As the Orioles packed up for their final road trip of a surprising first half Sunday evening, left-hander Brian Matusz was left behind, the obvious casualty of a club — and a starting rotation — that is seemingly wilting as the summer progresses.
Matusz, in a funk for his past five starts, secured a trip to Triple-A Norfolk by failing to get through the fifth in a 6-2 loss to the Cleveland Indians — the Orioles’ ninth defeat in their past 12 games.
“In my last five, six outings [I] just haven't been getting the job done,” said Matusz, moments after a 15-minute, closed-door meeting with Orioles manager Buck Showalter. “Today was just really inconsistent … It’s killing the bullpen. It’s making it tough, so moves have to be made. I have to go down and get better.”
Things have declined so far for the club’s one-time future ace — who appeared to be turning around his season with a 4-2 record in May — that when Showalter walked to the mound to remove Matusz with two runners on and no outs in the fifth, a faction of the announced crowd of 16,689 cheered. And when the 25-year-old walked to the dugout he was showered with boos.
“Right now, my confidence isn’t there because I haven’t been winning ballgames,” said Matusz, who has lost five straight and is 6-19 in the last season and a half. “I know I have the stuff, but I just have to put it all together.”
Suddenly, as the All-Star break looms one week away, the Orioles (42-36) are steamrolling toward an identity crisis.
They are in second place in the American League East and just acquired a likely Hall of Famer — Jim Thome — for a prospective pennant push. They are also injured and undermanned.
Maybe they are a little bit of both, but on the afternoon in which the Orioles learned they would send multiple players to the All-Star Game for the first time since 2005, the team again resembled the also-rans that have been so prominent at Camden Yards in the last decade-plus.
The Indians (40-38), who had dropped five straight before coming to Baltimore, outscored the Orioles 32-18 while winning three of four.
“We’re fine,” said Orioles center fielder Adam Jones, who had two of the club’s six hits Sunday. “We are playing our [butts] off. These things happen. We are not playing our best baseball. But we are still in it. We are not pushing ourselves out of it.”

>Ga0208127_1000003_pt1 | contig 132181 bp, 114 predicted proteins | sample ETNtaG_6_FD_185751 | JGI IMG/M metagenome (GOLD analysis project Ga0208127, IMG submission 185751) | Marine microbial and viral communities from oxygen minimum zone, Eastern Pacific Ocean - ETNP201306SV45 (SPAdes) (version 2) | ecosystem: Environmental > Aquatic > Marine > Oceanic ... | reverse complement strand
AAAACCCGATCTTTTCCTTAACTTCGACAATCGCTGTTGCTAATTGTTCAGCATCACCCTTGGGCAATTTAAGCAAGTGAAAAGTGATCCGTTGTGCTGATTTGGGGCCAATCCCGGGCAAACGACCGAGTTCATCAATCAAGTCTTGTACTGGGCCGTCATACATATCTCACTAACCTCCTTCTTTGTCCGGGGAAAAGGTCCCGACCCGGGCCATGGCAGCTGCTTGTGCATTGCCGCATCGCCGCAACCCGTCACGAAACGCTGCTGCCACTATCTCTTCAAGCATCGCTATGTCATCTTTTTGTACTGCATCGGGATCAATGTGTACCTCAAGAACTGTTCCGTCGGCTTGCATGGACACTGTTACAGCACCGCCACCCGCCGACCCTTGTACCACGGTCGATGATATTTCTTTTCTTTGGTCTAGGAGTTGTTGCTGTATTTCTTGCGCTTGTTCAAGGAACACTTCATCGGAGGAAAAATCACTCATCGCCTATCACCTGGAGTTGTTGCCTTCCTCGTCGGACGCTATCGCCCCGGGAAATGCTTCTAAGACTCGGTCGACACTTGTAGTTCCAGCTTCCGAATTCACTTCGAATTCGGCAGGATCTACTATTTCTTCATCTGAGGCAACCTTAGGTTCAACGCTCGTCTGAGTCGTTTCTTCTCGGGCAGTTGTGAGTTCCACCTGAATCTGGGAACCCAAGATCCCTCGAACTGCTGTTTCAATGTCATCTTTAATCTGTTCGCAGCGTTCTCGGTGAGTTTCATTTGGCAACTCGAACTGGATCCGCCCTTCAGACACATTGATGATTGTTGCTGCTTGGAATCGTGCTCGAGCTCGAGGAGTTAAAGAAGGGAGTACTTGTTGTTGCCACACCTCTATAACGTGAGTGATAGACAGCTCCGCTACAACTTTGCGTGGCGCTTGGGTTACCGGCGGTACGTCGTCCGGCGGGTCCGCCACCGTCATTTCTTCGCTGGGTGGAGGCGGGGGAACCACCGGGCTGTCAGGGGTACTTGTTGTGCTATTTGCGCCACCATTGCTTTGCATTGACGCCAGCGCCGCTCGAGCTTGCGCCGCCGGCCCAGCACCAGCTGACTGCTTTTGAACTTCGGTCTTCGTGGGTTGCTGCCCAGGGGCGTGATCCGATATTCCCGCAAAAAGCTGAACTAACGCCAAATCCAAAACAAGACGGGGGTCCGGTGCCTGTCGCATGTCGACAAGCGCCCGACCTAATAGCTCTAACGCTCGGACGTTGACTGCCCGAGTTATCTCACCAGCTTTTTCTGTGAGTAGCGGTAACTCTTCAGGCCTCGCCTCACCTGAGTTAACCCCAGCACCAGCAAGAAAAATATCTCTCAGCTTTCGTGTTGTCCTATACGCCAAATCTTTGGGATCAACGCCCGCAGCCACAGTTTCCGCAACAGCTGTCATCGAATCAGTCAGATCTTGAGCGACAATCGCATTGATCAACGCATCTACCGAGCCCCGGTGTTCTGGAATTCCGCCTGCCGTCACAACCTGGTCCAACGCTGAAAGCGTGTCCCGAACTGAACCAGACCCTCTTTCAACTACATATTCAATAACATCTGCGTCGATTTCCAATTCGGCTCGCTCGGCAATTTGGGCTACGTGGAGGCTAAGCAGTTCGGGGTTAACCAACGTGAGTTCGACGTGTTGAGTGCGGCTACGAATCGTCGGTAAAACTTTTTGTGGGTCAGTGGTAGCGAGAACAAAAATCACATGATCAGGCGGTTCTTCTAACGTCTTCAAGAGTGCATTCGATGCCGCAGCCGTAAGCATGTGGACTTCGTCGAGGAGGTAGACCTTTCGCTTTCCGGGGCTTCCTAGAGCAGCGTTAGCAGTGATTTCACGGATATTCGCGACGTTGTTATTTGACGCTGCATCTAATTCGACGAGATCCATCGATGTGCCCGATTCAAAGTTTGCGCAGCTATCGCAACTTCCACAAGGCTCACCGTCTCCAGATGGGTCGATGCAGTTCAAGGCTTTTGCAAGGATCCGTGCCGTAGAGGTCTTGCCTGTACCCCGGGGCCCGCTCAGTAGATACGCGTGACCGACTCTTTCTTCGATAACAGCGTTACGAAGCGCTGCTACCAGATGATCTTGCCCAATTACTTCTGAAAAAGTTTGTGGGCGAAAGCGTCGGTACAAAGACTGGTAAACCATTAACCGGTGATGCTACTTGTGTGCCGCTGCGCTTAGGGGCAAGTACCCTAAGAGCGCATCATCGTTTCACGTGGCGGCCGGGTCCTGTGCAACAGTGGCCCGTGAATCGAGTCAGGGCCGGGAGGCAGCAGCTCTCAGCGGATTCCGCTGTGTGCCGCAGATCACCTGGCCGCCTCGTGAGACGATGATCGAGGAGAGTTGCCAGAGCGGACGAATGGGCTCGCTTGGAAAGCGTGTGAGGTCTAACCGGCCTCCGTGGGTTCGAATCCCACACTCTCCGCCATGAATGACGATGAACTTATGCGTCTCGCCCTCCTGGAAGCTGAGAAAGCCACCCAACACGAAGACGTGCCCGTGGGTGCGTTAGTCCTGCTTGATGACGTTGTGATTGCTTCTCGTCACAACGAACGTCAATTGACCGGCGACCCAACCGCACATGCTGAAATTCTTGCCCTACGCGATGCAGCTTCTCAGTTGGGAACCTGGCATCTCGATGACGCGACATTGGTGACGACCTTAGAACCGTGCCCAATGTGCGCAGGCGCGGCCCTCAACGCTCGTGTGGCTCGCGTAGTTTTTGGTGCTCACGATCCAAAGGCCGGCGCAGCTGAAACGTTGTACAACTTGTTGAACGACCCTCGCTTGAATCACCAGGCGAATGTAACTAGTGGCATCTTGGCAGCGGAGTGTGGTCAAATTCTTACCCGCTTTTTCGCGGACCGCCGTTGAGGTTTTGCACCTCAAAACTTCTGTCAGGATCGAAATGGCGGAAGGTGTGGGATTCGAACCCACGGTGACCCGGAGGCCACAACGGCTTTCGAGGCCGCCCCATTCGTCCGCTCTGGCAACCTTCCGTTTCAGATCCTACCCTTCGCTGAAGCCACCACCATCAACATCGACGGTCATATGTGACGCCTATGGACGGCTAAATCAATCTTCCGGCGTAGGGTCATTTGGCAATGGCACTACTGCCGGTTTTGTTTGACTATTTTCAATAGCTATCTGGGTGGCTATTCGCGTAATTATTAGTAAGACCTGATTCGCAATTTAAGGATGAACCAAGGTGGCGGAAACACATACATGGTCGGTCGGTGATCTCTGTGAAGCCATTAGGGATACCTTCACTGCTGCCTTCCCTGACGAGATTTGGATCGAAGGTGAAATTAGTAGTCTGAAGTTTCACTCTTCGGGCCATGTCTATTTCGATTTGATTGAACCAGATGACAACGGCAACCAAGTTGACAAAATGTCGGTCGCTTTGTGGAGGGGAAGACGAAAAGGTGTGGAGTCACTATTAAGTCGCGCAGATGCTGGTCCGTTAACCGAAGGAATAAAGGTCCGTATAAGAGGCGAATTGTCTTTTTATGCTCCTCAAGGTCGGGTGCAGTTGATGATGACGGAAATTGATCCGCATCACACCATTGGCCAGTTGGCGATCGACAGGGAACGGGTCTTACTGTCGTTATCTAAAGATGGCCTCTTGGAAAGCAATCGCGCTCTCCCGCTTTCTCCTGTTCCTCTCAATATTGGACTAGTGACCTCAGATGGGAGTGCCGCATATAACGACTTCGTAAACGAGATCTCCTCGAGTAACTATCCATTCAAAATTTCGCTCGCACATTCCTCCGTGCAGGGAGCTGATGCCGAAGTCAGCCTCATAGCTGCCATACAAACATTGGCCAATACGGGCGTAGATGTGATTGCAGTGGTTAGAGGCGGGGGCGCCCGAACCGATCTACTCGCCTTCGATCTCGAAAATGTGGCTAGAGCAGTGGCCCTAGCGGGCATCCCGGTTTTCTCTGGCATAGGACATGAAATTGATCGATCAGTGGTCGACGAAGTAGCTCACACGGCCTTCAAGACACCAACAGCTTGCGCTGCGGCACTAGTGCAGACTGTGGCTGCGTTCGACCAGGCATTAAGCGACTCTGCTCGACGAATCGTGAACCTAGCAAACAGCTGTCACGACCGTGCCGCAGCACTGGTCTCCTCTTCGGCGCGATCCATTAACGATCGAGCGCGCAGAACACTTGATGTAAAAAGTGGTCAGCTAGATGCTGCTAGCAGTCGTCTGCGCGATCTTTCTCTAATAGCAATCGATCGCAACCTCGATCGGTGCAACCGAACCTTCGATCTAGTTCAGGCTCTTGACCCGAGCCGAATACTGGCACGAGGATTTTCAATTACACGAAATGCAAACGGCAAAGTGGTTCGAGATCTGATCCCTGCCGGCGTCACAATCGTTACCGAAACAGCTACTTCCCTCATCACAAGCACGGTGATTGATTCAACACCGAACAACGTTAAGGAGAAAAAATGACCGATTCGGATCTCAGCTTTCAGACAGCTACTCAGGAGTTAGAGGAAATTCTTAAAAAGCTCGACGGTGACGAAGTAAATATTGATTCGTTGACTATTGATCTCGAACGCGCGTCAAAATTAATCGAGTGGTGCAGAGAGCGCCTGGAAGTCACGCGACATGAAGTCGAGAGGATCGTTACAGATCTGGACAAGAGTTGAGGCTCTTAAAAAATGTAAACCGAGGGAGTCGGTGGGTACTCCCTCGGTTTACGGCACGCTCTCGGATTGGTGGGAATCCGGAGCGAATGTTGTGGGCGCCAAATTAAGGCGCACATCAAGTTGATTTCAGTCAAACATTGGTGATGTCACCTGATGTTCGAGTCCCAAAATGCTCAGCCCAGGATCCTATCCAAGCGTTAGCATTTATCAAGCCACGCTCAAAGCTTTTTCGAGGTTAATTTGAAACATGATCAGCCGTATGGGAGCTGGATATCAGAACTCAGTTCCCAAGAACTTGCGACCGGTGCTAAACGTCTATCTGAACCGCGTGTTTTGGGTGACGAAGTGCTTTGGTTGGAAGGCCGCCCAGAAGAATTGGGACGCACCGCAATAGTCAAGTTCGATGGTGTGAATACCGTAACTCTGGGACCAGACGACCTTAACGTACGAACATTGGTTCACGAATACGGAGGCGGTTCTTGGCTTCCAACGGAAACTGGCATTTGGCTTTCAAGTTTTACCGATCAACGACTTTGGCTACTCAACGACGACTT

The root problem for the Orioles is a sudden inability for their starters to get outs and go deep into games. In their past six contests, the Orioles rotation has lasted just 26 innings, allowed 48 hits and has posted an 11.42 ERA.
Matusz (5-10) is the most alarming example of a rotation gone wrong. He served up two homers and five runs (four earned) in just four-plus innings. In his past five starts, spanning just 21 1/3 innings, Matusz has allowed 40 hits, 13 walks and 20 earned runs for an 8.44 ERA.
“He’s not the only guy that’s had some struggles,” Showalter said. “I don’t want to hang it all on Brian. We’ve had some other people that, just statistically looking at it, you know they’ve got to be better.”
Matusz, whose ERA climbed to 5.42 while tying the league lead in losses, becomes the second member of the rotation to be sent down in less than 24 hours. Tommy Hunter, who was 3-4 with a 6.11 ERA in 15 games (13 starts) was sent to Norfolk on Saturday night. Jake Arrieta and Dana Eveland, who made a spot start Saturday, are clinging to tenuous rotation slots.
“Without stating the obvious, what’s going on is not good enough. It’s not good enough,” Showalter said. “I got it. They got it, too. Nobody knows better than Brian and nobody knows better than Dana and Jake and some of the other guys. It’s a competitive place for you, me. We have to bring what we need to bring.”
For now, the Orioles will recall a reliever to take Matusz’s space on the roster and provide more depth in the bullpen, especially with Miguel Gonzalez, who was promoted Sunday and forced to go 4 1/3 innings in relief of Matusz.
“I think the team needs better pitching and I believe that Brian can pitch better,” said Orioles executive vice president Dan Duquette. “With a couple adjustments that we can help him make at Triple-A, we should be able to get him back on track.”
But rotation changes seem impending, with both lefty Zach Britton and Chris Tillman available at Norfolk. Duquette said he would look internally first for solutions to the rotation — though he said Gonzalez wasn’t one right now — before seriously exploring outside alternatives.